A dog is helping rescue koalas from the Australian wildfires

Nov 20 2019, 2:07 pm

A dog named Bear is making it his mission to rescue koalas from the blazing Australian bushfires that have engulfed millions of acres of land in recent weeks.

According to the Australian Broadcasting Corporation (ABC), wildlife experts predict that upwards of 350 koalas may have perished in the fires south of Port Macquarie in New South Wales (NSW) last month alone.

Unfortunately, staff from the Koala Hospital in Port Macquarie are not able to access the area as it remains restricted due to the consistent intensity of the flames.

The situation for koalas is especially perilous because of their natural defence mechanism: to climb to the tops of trees, curl up in a ball, and wait for the fires to pass.


Wildfires in New South Wales, Australia seen from space in November 2019 (lavizzara/Shutterstock)

This defensive strategy is effective with small and quick fires. However, during extreme wildfires, the koalas are actually putting themselves at greater risk.

Roughly five million people live in the state capital of New South Wales, and six people have died in the bushfires since October, the BBC reported.

Temperatures have spiked across South Australia, prompting “catastrophic” alerts, with the highest danger rating on Wednesday.

The blazes in NSW and Queensland have obliterated over 500 houses and given rise to many debates on the impacts of drought and climate change.

Officials in Victoria have issued a “code red” — their equivalent of a catastrophic warning — for the state’s north and urges residents there to evacuate immediately.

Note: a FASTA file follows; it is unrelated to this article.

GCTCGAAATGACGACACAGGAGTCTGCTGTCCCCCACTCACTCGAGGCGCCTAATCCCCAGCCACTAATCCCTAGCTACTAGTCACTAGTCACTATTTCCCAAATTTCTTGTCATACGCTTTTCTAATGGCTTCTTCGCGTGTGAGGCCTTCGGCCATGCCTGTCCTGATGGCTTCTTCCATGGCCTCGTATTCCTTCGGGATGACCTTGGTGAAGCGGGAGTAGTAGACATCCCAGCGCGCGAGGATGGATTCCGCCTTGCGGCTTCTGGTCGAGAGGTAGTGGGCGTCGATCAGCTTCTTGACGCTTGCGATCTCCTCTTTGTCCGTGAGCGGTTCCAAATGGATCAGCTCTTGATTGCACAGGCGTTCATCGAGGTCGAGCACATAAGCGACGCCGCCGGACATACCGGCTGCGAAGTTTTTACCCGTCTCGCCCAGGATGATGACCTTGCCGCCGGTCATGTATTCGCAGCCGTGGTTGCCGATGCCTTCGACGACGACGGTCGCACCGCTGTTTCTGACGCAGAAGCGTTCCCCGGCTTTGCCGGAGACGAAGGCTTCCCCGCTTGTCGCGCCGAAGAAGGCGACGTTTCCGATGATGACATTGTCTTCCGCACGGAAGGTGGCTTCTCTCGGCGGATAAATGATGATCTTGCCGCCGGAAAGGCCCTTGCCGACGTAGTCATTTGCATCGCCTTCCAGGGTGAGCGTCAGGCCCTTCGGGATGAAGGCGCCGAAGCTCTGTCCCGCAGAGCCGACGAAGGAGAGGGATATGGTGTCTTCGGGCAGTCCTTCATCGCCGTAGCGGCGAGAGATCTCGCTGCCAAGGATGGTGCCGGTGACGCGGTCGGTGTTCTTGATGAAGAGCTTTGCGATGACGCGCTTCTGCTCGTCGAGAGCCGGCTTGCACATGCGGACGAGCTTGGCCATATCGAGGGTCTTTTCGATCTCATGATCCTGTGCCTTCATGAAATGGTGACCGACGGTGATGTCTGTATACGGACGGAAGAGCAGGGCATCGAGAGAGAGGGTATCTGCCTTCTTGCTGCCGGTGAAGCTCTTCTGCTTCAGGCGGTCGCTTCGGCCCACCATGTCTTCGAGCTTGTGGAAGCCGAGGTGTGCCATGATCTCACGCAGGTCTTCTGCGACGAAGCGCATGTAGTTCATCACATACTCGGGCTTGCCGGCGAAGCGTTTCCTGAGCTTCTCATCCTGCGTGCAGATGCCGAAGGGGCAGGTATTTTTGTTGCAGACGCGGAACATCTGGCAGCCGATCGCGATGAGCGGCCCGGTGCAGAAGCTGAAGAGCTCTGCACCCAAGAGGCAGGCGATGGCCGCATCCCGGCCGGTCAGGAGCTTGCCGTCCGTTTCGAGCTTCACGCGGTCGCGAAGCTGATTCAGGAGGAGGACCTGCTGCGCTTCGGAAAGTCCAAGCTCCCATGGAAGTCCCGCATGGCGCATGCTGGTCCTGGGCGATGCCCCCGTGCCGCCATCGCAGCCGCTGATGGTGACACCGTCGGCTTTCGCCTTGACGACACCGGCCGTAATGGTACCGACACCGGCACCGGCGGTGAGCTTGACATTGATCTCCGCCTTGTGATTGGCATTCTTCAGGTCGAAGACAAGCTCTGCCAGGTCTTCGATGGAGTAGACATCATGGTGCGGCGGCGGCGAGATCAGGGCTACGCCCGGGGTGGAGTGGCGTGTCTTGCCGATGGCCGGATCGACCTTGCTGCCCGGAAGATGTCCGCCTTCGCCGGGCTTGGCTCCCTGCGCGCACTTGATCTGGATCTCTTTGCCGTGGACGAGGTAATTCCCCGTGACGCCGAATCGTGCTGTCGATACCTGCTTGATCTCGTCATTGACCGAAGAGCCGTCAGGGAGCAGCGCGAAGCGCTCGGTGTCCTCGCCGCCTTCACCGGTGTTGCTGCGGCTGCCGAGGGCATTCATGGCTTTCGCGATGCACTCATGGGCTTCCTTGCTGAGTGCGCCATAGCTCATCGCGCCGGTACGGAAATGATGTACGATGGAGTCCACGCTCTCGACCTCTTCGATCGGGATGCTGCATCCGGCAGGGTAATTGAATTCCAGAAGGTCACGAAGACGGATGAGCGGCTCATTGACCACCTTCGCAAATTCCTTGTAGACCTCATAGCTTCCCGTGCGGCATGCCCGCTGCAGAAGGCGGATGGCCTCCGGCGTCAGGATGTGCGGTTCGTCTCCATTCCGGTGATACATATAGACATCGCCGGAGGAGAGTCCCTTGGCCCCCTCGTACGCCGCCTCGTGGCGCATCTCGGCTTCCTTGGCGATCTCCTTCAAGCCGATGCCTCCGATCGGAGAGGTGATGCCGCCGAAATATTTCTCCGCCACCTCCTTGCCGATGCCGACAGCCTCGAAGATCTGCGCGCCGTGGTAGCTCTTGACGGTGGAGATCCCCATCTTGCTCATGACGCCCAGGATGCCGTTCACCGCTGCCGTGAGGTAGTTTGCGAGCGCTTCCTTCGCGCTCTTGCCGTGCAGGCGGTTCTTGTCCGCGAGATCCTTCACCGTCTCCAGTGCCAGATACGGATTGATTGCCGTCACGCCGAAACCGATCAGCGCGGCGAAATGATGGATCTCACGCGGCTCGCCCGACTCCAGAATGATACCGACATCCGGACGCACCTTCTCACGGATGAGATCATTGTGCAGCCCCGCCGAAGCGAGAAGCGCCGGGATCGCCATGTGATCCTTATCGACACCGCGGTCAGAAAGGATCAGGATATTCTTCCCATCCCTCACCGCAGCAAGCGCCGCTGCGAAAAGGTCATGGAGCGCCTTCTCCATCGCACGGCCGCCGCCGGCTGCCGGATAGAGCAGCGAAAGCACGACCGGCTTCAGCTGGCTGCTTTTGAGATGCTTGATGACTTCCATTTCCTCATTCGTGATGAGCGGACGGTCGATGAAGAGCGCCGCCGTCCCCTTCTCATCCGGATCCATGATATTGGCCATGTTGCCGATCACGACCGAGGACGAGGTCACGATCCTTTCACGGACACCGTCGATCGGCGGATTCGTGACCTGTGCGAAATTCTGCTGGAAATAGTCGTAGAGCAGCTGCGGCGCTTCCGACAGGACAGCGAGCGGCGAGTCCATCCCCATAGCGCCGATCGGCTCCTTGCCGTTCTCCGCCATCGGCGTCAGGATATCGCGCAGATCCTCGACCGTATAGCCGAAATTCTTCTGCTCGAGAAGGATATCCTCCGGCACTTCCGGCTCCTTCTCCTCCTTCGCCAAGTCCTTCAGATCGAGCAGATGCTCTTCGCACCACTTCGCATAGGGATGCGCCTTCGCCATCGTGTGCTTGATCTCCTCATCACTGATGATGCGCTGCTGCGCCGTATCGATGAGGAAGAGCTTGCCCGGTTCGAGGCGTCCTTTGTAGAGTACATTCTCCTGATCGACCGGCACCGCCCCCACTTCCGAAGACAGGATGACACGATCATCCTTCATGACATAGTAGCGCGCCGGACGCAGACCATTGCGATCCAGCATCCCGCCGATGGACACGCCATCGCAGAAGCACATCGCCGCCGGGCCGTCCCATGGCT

09 10 2019: Bush fire burning the natural area behind a truck in the remote region of Wyndham, Kimberley Australia (Happy Auer/Shutterstock)

Additionally, Australia’s largest city, Sydney, was engulfed in a blanket of smoke on Tuesday, prompting dozens of calls to emergency services for health-related problems.

The southern state has experienced its driest first nine months of any year on record, according to Australia’s Bureau of Meteorology, and there is no forecast for rain for months.

For the first time this year, Bear the border collie-koolie has been wandering the areas impacted by the fires searching for possible koala survivors.

With the help of his handler Rianna, Bear uses his nose to sniff out any indications of koalas that might still be in the area.


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According to a blog post published by the International Fund for Animal Welfare (IFAW):

“With winds up to 30km, the conditions were not ideal for Bear’s tracking, but he indicated possible koalas at a number of spots. Thanks to Bear’s work, we know that there are live koalas in the area and we will continue to search to rescue any koalas who need our help.”

He is a rescue, like all of the other dogs at the centre. Although his obsessive nature and stockpile of energy make him not suitable to be a house pet, they make him a perfect candidate to be a detection dog.

IFAW explained that Bear is a member of a specialized team of dogs at the Detection Dogs Conservation Centre at the University of the Sunshine Coast. He is specially trained to detect live koalas through the scent of their fur.


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Typically, the dogs sniff out koalas in less hazardous settings. However, this year, Bear was sent into more dangerous circumstances.

Equipped with a pair of heat-resistant booties, Bear was sent into the charred bushlands.

Although he has not found any koalas yet, Bear and his team are on standby to be sent wherever their services can be of use.

Videos have surfaced all over the internet with heartbreaking images of koalas attempting to escape the fires.

The Port Macquarie Koala Hospital is doing all that they can to assist these creatures who are desperately in need. To date, 31 koalas have been brought to their hospital from several fire grounds.

However, they need assistance to continue in their rescue and treatment efforts.

If you would like to and can contribute, the hospital has a GoFundMe page that is actively collecting donations.

As of right now, the page has raised nearly $1-million in funds from concerned wildlife lovers.

Emily RumballEmily Rumball

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